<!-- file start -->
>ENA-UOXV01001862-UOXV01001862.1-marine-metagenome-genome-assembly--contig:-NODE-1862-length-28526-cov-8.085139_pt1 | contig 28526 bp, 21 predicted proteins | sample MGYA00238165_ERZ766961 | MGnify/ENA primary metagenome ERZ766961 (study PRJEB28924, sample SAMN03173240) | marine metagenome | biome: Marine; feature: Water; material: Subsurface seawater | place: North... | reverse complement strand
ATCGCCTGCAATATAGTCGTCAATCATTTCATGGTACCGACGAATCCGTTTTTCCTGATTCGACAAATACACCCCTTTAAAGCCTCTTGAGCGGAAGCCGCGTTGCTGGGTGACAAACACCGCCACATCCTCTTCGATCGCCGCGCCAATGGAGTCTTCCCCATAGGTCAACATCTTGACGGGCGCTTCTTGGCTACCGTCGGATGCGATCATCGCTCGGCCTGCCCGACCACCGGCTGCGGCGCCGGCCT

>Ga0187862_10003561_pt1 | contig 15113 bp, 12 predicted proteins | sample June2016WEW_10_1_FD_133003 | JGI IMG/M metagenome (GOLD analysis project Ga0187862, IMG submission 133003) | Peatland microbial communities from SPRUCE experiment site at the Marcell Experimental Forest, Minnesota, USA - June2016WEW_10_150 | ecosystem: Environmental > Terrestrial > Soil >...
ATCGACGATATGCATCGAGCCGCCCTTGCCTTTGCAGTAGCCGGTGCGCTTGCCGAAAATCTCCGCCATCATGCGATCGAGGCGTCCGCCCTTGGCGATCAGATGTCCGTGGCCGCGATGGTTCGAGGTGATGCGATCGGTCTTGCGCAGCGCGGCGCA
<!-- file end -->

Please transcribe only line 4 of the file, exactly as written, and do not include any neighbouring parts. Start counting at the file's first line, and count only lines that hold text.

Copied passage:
ATCGACGATATGCATCGAGCCGCCCTTGCCTTTGCAGTAGCCGGTGCGCTTGCCGAAAATCTCCGCCATCATGCGATCGAGGCGTCCGCCCTTGGCGATCAGATGTCCGTGGCCGCGATGGTTCGAGGTGATGCGATCGGTCTTGCGCAGCGCGGCGCA